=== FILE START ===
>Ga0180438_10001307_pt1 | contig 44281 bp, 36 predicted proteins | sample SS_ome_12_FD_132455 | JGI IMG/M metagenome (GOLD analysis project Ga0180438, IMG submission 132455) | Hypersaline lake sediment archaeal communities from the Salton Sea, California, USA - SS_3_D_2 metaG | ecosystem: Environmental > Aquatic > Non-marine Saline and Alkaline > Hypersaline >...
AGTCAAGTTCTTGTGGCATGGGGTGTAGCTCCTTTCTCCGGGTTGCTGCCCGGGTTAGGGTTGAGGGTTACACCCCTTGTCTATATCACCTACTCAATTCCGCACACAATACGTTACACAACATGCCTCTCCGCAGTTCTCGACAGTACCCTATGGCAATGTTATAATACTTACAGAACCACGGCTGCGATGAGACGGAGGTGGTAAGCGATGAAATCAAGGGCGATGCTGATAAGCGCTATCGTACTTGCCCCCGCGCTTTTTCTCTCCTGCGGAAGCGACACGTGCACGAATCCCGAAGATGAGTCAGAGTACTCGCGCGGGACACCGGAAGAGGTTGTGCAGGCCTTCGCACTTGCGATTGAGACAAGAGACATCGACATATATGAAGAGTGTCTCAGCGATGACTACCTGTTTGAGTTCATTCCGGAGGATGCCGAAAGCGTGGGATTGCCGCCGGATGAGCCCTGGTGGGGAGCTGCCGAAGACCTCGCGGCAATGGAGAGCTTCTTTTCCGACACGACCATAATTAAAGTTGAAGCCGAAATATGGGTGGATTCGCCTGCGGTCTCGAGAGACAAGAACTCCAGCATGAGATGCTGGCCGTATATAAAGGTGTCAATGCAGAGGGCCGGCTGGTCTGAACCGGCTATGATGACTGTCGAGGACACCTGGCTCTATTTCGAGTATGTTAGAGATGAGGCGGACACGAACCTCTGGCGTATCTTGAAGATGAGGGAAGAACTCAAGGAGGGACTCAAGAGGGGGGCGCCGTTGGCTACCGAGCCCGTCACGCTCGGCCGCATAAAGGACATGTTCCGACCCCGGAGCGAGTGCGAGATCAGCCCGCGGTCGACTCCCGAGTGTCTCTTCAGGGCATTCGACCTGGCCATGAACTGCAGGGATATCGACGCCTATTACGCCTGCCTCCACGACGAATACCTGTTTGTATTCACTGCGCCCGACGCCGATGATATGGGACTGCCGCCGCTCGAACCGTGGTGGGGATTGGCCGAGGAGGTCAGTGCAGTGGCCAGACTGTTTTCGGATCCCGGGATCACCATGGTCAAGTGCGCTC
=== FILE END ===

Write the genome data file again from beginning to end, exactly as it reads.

>Ga0180438_10001307_pt1 | contig 44281 bp, 36 predicted proteins | sample SS_ome_12_FD_132455 | JGI IMG/M metagenome (GOLD analysis project Ga0180438, IMG submission 132455) | Hypersaline lake sediment archaeal communities from the Salton Sea, California, USA - SS_3_D_2 metaG | ecosystem: Environmental > Aquatic > Non-marine Saline and Alkaline > Hypersaline >...
AGTCAAGTTCTTGTGGCATGGGGTGTAGCTCCTTTCTCCGGGTTGCTGCCCGGGTTAGGGTTGAGGGTTACACCCCTTGTCTATATCACCTACTCAATTCCGCACACAATACGTTACACAACATGCCTCTCCGCAGTTCTCGACAGTACCCTATGGCAATGTTATAATACTTACAGAACCACGGCTGCGATGAGACGGAGGTGGTAAGCGATGAAATCAAGGGCGATGCTGATAAGCGCTATCGTACTTGCCCCCGCGCTTTTTCTCTCCTGCGGAAGCGACACGTGCACGAATCCCGAAGATGAGTCAGAGTACTCGCGCGGGACACCGGAAGAGGTTGTGCAGGCCTTCGCACTTGCGATTGAGACAAGAGACATCGACATATATGAAGAGTGTCTCAGCGATGACTACCTGTTTGAGTTCATTCCGGAGGATGCCGAAAGCGTGGGATTGCCGCCGGATGAGCCCTGGTGGGGAGCTGCCGAAGACCTCGCGGCAATGGAGAGCTTCTTTTCCGACACGACCATAATTAAAGTTGAAGCCGAAATATGGGTGGATTCGCCTGCGGTCTCGAGAGACAAGAACTCCAGCATGAGATGCTGGCCGTATATAAAGGTGTCAATGCAGAGGGCCGGCTGGTCTGAACCGGCTATGATGACTGTCGAGGACACCTGGCTCTATTTCGAGTATGTTAGAGATGAGGCGGACACGAACCTCTGGCGTATCTTGAAGATGAGGGAAGAACTCAAGGAGGGACTCAAGAGGGGGGCGCCGTTGGCTACCGAGCCCGTCACGCTCGGCCGCATAAAGGACATGTTCCGACCCCGGAGCGAGTGCGAGATCAGCCCGCGGTCGACTCCCGAGTGTCTCTTCAGGGCATTCGACCTGGCCATGAACTGCAGGGATATCGACGCCTATTACGCCTGCCTCCACGACGAATACCTGTTTGTATTCACTGCGCCCGACGCCGATGATATGGGACTGCCGCCGCTCGAACCGTGGTGGGGATTGGCCGAGGAGGTCAGTGCAGTGGCCAGACTGTTTTCGGATCCCGGGATCACCATGGTCAAGTGCGCTC